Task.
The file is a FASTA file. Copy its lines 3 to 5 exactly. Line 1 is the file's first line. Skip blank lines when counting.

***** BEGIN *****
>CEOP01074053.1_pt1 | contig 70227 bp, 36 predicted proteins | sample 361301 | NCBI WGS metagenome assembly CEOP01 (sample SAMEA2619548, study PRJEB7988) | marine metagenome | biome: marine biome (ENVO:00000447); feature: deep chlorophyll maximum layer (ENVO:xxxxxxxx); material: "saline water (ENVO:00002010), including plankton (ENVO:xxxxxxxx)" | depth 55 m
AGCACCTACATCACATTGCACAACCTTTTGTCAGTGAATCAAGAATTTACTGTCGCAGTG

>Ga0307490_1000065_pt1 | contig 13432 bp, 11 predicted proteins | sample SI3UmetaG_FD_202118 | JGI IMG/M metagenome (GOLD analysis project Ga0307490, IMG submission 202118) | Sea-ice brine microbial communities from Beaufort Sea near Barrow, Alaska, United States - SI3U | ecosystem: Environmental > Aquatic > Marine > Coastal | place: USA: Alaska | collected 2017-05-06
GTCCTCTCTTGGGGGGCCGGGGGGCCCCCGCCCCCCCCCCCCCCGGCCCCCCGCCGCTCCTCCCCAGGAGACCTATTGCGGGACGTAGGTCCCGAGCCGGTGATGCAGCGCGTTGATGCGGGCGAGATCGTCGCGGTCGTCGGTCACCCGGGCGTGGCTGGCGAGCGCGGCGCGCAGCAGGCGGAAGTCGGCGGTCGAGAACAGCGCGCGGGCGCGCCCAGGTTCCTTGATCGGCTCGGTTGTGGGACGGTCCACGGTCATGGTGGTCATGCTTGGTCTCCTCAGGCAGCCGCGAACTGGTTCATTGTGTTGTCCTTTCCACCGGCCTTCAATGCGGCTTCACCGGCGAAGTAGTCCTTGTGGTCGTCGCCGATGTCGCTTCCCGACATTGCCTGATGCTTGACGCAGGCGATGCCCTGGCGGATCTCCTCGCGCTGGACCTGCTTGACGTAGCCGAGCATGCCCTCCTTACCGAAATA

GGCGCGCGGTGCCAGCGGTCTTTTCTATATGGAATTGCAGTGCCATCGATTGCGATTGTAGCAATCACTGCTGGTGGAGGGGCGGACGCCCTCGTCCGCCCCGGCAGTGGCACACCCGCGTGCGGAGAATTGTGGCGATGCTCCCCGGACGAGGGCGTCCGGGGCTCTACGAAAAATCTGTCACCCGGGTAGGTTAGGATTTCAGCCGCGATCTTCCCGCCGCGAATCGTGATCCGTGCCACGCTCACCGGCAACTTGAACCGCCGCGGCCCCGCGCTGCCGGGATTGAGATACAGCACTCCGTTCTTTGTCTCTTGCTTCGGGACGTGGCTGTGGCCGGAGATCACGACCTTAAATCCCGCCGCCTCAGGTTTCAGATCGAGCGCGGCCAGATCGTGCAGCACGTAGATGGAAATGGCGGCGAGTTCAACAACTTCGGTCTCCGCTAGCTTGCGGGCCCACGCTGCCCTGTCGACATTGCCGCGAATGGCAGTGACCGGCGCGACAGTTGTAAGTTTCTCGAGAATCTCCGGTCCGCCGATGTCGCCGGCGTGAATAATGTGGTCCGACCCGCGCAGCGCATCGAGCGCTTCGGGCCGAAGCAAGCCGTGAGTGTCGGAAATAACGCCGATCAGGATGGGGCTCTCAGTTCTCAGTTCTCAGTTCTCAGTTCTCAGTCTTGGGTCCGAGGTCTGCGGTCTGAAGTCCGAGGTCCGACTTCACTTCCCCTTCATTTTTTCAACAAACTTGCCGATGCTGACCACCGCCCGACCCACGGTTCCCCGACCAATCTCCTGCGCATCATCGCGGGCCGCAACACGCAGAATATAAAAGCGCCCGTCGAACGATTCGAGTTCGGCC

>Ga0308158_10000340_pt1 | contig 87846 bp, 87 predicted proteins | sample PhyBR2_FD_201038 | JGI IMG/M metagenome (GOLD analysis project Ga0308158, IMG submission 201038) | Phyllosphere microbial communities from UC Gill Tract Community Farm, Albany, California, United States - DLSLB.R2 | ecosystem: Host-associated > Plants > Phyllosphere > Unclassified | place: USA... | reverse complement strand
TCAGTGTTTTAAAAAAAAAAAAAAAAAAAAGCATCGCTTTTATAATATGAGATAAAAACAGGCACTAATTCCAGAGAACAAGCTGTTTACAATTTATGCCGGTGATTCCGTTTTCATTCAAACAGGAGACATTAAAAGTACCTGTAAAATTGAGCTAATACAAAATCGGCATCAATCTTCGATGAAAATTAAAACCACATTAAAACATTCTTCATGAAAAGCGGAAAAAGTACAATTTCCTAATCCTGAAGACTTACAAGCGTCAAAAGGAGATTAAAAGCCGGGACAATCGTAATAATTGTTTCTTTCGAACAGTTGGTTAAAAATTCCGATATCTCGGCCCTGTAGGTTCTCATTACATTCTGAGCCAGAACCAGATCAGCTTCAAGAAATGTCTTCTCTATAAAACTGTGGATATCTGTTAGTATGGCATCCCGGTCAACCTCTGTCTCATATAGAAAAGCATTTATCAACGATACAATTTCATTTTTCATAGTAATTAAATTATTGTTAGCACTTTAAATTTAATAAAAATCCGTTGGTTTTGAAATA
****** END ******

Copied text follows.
>Ga0307490_1000065_pt1 | contig 13432 bp, 11 predicted proteins | sample SI3UmetaG_FD_202118 | JGI IMG/M metagenome (GOLD analysis project Ga0307490, IMG submission 202118) | Sea-ice brine microbial communities from Beaufort Sea near Barrow, Alaska, United States - SI3U | ecosystem: Environmental > Aquatic > Marine > Coastal | place: USA: Alaska | collected 2017-05-06
GTCCTCTCTTGGGGGGCCGGGGGGCCCCCGCCCCCCCCCCCCCCGGCCCCCCGCCGCTCCTCCCCAGGAGACCTATTGCGGGACGTAGGTCCCGAGCCGGTGATGCAGCGCGTTGATGCGGGCGAGATCGTCGCGGTCGTCGGTCACCCGGGCGTGGCTGGCGAGCGCGGCGCGCAGCAGGCGGAAGTCGGCGGTCGAGAACAGCGCGCGGGCGCGCCCAGGTTCCTTGATCGGCTCGGTTGTGGGACGGTCCACGGTCATGGTGGTCATGCTTGGTCTCCTCAGGCAGCCGCGAACTGGTTCATTGTGTTGTCCTTTCCACCGGCCTTCAATGCGGCTTCACCGGCGAAGTAGTCCTTGTGGTCGTCGCCGATGTCGCTTCCCGACATTGCCTGATGCTTGACGCAGGCGATGCCCTGGCGGATCTCCTCGCGCTGGACCTGCTTGACGTAGCCGAGCATGCCCTCCTTACCGAAATA

GGCGCGCGGTGCCAGCGGTCTTTTCTATATGGAATTGCAGTGCCATCGATTGCGATTGTAGCAATCACTGCTGGTGGAGGGGCGGACGCCCTCGTCCGCCCCGGCAGTGGCACACCCGCGTGCGGAGAATTGTGGCGATGCTCCCCGGACGAGGGCGTCCGGGGCTCTACGAAAAATCTGTCACCCGGGTAGGTTAGGATTTCAGCCGCGATCTTCCCGCCGCGAATCGTGATCCGTGCCACGCTCACCGGCAACTTGAACCGCCGCGGCCCCGCGCTGCCGGGATTGAGATACAGCACTCCGTTCTTTGTCTCTTGCTTCGGGACGTGGCTGTGGCCGGAGATCACGACCTTAAATCCCGCCGCCTCAGGTTTCAGATCGAGCGCGGCCAGATCGTGCAGCACGTAGATGGAAATGGCGGCGAGTTCAACAACTTCGGTCTCCGCTAGCTTGCGGGCCCACGCTGCCCTGTCGACATTGCCGCGAATGGCAGTGACCGGCGCGACAGTTGTAAGTTTCTCGAGAATCTCCGGTCCGCCGATGTCGCCGGCGTGAATAATGTGGTCCGACCCGCGCAGCGCATCGAGCGCTTCGGGCCGAAGCAAGCCGTGAGTGTCGGAAATAACGCCGATCAGGATGGGGCTCTCAGTTCTCAGTTCTCAGTTCTCAGTTCTCAGTCTTGGGTCCGAGGTCTGCGGTCTGAAGTCCGAGGTCCGACTTCACTTCCCCTTCATTTTTTCAACAAACTTGCCGATGCTGACCACCGCCCGACCCACGGTTCCCCGACCAATCTCCTGCGCATCATCGCGGGCCGCAACACGCAGAATATAAAAGCGCCCGTCGAACGATTCGAGTTCGGCC